Sean Follmer: 2016 HCI + Design Workshop


Wednesday, April 13, 2016
Location: McCaw Hall, Arrillaga Alumni Center

"Making Interaction Physical - From Physically Embodied Design Tools to Ubiquitous Robotics"



Interaction design is at a crossroads. As we move towards more convergence in our devices, our devices have become increasingly reliant on touch screen based interaction, neglecting their physical form and spatial relevance. Lessons from industrial design and cognitive science suggest another direction - interfaces that are physically embodied.

My talk will explore two questions: 1) How can we bring interaction into the physical world for tasks like design and fabrication? 2) How can the physical form of devices physically adapt to fit the context of their use?

I believe that shape-changing and deformable interfaces can address the lack of physical affordances in today's interactive products and devices. My work maps out a conceptual space of Dynamic Affordances, describes new interactions with shape changing interfaces motivated by the careful study of users today and expert designers working with physical materials, and begins to evaluate how these new interfaces and devices can help users. In order to prototype these interactions I develop technologies for programming material properties (stiffness, shape, color, etc.) and embedded shape sensing, taking inspiration from fields like Soft Robotics, Material Science, and flexible electronics.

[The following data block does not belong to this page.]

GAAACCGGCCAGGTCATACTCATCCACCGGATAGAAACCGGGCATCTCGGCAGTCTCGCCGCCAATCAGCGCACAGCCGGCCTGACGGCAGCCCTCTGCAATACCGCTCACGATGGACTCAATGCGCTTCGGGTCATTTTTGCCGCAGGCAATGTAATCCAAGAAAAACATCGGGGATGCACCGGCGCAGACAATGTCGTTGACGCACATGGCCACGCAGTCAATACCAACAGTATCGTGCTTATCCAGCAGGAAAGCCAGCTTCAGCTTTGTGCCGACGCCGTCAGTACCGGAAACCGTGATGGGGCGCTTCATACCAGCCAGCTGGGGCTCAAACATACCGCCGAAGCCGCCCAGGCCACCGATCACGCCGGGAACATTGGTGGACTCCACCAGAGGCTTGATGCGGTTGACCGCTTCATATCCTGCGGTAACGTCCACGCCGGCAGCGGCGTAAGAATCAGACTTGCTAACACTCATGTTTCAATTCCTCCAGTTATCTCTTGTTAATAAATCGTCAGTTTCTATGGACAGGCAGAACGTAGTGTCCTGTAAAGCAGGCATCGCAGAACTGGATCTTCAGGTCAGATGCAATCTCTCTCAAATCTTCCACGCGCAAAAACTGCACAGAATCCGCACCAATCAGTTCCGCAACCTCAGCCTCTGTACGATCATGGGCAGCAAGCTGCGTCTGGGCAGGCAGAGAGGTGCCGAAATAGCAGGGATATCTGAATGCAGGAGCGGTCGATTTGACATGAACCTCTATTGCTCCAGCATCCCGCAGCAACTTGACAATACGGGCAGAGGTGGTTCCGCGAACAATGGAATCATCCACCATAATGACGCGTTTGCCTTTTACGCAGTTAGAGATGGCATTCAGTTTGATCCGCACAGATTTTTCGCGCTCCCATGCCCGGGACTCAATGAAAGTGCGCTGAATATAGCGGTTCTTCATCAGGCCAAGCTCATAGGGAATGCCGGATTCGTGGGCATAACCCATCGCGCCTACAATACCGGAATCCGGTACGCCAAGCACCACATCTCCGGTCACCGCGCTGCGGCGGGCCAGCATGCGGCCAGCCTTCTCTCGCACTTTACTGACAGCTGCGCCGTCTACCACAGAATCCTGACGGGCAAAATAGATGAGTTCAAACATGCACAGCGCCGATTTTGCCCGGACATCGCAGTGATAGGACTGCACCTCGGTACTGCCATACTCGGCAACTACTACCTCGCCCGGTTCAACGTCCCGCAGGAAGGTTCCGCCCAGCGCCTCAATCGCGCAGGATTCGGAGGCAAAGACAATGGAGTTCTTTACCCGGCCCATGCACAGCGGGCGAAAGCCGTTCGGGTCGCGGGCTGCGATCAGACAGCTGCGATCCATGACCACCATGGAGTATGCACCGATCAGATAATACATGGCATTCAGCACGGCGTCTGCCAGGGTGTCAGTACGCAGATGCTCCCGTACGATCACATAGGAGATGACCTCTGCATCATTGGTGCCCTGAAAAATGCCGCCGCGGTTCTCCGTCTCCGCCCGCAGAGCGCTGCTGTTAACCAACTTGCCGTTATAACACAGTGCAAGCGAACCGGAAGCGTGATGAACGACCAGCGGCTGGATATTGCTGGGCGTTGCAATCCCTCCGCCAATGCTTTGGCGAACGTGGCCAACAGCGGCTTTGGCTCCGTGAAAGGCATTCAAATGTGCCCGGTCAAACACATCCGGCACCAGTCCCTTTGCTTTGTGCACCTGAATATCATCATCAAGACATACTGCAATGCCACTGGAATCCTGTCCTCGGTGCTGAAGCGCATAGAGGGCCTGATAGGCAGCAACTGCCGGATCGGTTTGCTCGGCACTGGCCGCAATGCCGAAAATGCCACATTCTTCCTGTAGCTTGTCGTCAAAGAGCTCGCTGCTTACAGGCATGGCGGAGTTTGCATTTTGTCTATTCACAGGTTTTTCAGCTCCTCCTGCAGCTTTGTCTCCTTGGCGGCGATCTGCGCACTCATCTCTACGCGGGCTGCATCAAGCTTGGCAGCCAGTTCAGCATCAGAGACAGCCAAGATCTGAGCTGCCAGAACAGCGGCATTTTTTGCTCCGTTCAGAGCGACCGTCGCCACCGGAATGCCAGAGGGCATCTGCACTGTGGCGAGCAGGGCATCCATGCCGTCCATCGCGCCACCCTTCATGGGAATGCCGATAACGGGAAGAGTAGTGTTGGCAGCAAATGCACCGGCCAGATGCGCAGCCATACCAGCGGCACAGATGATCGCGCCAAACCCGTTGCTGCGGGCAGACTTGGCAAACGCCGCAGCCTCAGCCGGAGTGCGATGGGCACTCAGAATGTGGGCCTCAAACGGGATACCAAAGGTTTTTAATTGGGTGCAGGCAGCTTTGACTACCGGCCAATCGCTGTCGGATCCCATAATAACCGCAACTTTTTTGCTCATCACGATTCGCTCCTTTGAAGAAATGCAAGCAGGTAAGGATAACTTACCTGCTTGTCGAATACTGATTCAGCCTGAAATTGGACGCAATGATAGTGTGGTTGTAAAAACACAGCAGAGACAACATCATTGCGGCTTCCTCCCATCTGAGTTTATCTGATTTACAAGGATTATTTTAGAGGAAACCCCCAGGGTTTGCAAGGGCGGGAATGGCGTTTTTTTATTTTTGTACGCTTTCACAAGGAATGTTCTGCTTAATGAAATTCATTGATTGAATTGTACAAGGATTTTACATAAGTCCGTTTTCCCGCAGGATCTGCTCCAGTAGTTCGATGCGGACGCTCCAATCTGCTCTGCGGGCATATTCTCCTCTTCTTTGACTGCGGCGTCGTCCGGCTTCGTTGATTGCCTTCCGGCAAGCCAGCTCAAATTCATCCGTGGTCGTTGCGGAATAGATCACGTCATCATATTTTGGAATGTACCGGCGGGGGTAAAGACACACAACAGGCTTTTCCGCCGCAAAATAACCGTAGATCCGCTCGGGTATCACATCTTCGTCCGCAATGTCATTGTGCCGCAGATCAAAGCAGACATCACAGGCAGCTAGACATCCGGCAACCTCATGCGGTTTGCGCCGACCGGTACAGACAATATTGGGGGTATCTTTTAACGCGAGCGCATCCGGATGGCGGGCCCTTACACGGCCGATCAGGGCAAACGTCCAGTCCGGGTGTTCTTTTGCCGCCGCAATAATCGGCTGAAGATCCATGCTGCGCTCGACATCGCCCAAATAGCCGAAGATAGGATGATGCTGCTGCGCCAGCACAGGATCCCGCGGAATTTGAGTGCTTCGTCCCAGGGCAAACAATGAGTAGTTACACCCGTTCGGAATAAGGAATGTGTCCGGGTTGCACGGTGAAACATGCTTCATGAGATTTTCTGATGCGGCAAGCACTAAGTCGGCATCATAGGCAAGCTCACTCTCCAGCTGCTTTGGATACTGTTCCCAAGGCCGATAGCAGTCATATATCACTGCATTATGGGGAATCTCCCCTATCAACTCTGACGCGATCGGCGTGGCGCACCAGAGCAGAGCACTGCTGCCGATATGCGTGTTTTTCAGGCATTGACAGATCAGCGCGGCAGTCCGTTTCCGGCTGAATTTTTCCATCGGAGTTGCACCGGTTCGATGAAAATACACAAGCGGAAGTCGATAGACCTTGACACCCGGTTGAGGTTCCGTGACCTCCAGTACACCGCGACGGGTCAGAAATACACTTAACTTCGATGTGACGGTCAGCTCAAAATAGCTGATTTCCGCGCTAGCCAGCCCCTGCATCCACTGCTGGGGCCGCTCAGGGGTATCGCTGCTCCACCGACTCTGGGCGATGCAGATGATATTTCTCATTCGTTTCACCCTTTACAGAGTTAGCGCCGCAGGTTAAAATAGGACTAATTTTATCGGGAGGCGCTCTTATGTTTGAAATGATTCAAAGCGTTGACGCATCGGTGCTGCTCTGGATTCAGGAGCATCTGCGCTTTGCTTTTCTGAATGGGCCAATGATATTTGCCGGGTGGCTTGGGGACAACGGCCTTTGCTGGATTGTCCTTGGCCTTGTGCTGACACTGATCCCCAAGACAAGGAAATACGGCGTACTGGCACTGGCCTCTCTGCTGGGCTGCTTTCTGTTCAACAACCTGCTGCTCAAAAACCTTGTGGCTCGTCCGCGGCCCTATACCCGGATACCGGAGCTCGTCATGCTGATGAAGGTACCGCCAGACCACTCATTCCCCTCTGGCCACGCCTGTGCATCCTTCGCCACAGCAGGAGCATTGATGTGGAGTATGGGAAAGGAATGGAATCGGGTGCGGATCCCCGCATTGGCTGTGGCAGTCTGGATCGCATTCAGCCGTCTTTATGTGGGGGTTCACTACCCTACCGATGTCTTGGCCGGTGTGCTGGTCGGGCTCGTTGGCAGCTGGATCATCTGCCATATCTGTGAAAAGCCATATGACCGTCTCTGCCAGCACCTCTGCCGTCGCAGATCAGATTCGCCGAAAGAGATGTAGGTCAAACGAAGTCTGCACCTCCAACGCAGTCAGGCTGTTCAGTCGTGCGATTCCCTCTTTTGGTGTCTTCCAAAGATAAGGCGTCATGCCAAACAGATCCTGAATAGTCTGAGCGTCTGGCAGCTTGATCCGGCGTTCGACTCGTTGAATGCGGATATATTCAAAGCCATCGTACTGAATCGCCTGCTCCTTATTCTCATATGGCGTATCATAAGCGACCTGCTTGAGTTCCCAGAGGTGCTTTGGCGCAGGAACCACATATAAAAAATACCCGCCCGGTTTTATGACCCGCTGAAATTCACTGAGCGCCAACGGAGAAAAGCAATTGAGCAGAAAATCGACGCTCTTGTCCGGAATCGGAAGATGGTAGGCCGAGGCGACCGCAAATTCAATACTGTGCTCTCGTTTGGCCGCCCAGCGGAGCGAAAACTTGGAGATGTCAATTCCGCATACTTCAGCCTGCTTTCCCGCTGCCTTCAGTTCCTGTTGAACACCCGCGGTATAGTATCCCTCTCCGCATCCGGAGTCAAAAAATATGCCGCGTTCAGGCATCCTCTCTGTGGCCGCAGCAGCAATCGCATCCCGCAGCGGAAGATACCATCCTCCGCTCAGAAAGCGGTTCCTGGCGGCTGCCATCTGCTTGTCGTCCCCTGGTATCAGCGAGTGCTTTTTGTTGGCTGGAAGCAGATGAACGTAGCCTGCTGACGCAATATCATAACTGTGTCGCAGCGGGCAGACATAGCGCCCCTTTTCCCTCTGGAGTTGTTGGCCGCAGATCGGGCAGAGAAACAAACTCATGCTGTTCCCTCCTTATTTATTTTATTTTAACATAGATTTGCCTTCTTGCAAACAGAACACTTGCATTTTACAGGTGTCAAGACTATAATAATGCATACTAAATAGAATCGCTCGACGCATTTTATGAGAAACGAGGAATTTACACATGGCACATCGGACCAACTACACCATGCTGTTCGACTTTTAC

Sean Follmer is a human-computer interaction researcher and designer. He is an Assistant Professor of Mechanical Engineering at Stanford University, where he teaches the design of smart and connected devices and leads research at the intersection between human-computer interaction (HCI) and robotics. Follmer received a Ph.D. and a Masters degree from the MIT Media Lab in 2015 and 2011, respectively, and a BS in Engineering from Stanford University. He has worked at Nokia Research and Adobe Research on projects exploring the frontiers of HCI. Follmer has received numerous awards for his research and design work, including best paper awards and nominations from premier academic conferences in HCI (ACM UIST and CHI), Fast Company Innovation By Design Awards, a Red Dot Design Award and a Laval Virtual Award.